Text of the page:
North Karnataka Statehood: We Need A New States Reorganisation Commission
India probably needs to have close to 40-50 states, with Tamil Nadu, Maharashtra, Uttar Pradesh and Karnataka being prime candidates for bifurcation or even trifurcation.
Here’s why the case for a new states reorganisation commission is getting stronger by the day.
If the acrimonious separation of Telangana from Andhra Pradesh is any indication, one would hesitate to back the renewed demand for a separate North Karnataka state. A movement headed by several seers of north Karnataka mutts has stopped short of pressing the demand for a separate state, though another organisation, called the Uttara Karnataka Horata Samiti, even attempted to unfurl a flag for the proposed state.
The demand for smaller states is unexceptionable in India, where many states tend to be very large and administratively cumbersome to manage. Moreover, intra-state cultural diversities and economic disparities give separatist ideas added momentum. In Karnataka, the elevation of H D Kumaraswamy as Chief Minister has stoked fears that southern Karnataka will be the focus of his administration. His recent budget did nothing to allay those fears.
Karnataka, with a current population exceeding 64 million, qualifies for a bifurcation, despite its deep linguistic unity. The state’s population is about the size of present-day France, and there are at least 200 countries in the world with lesser head counts than this prosperous southern state.
Culturally, the 13 districts that constitute northern Karnataka have had a different role in Indian history. These districts comprise parts of the old Mumbai and Hyderabad regions, and are moreover water-scarce and relatively underdeveopled compared to southern Karnataka. In theory, a separate northern Karnataka would find it tough to raise resources unlike Telangana, which managed to grab Hyderabad and its resources. North Karnataka would benefit from the resources that the rich Mysuru-Bengaluru belt can generate to subsidise its development.
However, the reality is that no prosperous state has really managed to lift its poorer regions out of backwardness, as is evident from Telangana’s performance outside Hyderabad before it was carved out of Andhra Pradesh. In fact, the prosperous parts of a state have a duty to set the bar for performance higher, since they have to lead growth in urbanisation and prosperity. Bengaluru and Mysuru should actually focus on becoming south India’s booming urban agglomeration through better urban governance and greater investment in their own infrastructure, thus providing work avenues for migrants from the poorer districts around them, including many in northern Karnataka. Metropolitan Bengaluru is being ruined by politicians who use the city as a milch cow for their own personal profit.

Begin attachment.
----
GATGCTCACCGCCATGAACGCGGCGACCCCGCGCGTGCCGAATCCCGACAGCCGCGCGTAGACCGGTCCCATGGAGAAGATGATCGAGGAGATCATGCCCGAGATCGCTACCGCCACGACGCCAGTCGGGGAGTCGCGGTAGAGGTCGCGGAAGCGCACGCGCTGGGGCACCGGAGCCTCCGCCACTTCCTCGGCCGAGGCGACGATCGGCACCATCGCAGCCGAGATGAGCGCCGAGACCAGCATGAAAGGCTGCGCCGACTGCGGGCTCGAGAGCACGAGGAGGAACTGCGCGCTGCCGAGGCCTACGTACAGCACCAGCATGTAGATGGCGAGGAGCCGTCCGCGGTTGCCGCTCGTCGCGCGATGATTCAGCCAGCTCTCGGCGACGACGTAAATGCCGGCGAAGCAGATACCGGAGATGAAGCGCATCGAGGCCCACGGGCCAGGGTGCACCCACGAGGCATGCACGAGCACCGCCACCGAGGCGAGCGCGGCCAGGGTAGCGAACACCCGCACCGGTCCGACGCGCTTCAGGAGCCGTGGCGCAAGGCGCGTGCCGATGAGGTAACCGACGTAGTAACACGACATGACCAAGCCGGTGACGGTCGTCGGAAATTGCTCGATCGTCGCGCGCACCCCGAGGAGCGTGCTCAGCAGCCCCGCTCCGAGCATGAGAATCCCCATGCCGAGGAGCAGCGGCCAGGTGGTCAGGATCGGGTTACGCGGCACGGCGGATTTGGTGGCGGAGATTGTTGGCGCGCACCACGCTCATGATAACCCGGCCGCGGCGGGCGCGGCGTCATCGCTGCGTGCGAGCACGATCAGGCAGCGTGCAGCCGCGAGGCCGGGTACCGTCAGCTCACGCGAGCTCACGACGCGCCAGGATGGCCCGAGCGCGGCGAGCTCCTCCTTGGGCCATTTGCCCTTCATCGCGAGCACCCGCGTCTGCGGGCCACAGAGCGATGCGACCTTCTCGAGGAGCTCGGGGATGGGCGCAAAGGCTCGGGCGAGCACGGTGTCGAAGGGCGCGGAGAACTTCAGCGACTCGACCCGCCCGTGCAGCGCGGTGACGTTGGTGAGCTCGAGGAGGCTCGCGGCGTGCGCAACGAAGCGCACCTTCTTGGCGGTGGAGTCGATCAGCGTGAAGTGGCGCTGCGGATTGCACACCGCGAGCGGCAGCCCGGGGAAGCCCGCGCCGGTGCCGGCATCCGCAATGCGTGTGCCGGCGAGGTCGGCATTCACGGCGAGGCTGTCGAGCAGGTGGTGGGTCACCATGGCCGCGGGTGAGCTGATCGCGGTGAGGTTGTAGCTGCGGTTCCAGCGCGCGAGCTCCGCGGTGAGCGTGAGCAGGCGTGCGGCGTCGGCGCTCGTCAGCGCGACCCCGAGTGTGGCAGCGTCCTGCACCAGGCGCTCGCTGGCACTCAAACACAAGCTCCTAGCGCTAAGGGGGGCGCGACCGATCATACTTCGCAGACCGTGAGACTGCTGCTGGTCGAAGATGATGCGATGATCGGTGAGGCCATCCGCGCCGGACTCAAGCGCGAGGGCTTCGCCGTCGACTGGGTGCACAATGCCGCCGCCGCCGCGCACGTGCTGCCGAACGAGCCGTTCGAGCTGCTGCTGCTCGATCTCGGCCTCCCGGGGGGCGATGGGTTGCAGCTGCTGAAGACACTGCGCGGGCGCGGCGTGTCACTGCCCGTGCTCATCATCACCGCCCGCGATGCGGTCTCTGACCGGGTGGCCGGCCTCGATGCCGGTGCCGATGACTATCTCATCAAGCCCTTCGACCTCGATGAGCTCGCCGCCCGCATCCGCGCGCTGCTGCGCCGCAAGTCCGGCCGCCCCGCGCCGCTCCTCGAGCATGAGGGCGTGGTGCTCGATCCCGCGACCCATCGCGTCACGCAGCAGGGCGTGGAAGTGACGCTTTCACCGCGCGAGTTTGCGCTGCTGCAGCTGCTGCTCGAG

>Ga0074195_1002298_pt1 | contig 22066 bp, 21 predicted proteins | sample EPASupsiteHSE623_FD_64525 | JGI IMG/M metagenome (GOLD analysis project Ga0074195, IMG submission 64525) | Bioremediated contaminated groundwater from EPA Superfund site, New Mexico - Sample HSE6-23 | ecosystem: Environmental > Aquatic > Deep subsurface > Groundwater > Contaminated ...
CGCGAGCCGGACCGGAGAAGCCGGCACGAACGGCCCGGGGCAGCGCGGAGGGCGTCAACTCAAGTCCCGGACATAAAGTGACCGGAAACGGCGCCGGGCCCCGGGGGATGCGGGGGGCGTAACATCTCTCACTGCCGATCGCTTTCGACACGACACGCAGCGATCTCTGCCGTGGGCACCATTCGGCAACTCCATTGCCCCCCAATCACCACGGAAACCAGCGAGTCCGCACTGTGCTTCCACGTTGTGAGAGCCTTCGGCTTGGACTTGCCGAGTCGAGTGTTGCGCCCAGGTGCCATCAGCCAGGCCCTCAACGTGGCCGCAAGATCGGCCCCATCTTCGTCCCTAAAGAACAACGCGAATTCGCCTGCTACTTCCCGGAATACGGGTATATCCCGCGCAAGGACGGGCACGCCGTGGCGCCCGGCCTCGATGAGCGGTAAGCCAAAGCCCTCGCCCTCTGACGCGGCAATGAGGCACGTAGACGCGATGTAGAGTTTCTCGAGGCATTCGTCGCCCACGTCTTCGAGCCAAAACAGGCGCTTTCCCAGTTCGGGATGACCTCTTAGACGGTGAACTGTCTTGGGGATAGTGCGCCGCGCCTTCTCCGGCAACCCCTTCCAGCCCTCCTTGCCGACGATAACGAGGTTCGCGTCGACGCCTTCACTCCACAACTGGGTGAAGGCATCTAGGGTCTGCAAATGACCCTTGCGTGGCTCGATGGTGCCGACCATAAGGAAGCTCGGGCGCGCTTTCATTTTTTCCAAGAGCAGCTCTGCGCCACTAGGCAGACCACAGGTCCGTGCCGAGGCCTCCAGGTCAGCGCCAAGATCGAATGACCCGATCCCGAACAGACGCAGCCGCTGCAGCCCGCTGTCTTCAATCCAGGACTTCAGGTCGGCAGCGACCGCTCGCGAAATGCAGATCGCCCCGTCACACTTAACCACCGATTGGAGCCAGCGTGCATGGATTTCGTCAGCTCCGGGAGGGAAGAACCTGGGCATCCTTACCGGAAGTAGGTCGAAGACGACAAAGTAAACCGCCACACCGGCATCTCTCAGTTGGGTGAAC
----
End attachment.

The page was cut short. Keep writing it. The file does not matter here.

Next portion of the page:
On the other hand, a new state with its administrative heart located closer to the centre of its own geography – possibly around Hubbali-Dharwad – will become a new node of growth in northern Karnataka. India’s future lies in rapid and sensible urbanisation, and not by getting one prosperous urban area to subsidise non-urban areas in the outlying parts of a state. Bengaluru will serve India best by challenging Mumbai and Delhi for urbs prima status, and not by being the milch cow for the rest of Karnataka. Northern Karnataka will benefit from a prosperous Bengaluru as well as by developing new urban hubs of its own.
Two conclusions should thus be drawn from this discussion.
One, there is a case for a separate northern Karnataka state purely on grounds of administrative convenience.
Two, this separation must be amicable, and not be driven by rabid intra-regional politics of hatred. The case of Telangana and Andhra Pradesh, where the bad blood between the two regions continued for long after the bifurcation, tells us what we need to eschew. The model should be the creation of Uttarakhand, Chhattisgarh and Jharkhand out of Uttar Pradesh, Madhya Pradesh and Bihar.
In order to enable this, the NDA government at the Centre should logically set up a new states reorganisation commission to address demands for separate states. Its brief should be to lay out a roadmap for how this separation should be achieved so as to benefit both states – the new state and the rump state. It should lay down criteria for regions seeking separate statehood, and discourage a free-for-all based on emotive logic.
India probably needs to have close to 40-50 states, with Tamil Nadu, Maharashtra, Uttar Pradesh and Karnataka being prime candidates for bifurcation or even trifurcation. We should also attempt to create purely city-states where they appear to be viable.
To be sure, there is the purely sentimental issue of a common language that needs addressing when splitting states. The truth is Kannada or Telugu will not lose out by having two states championing their cause rather than just one. If eight Hindi-speaking states can exist, so can two Tamil, Marathi, Kannada or Telugu-speaking states. But the issue needs sensitive handling, and the lesson to learn is that new states should not be created out of acrimony.
But the case for a new states reorganisation commission is getting stronger by the day.
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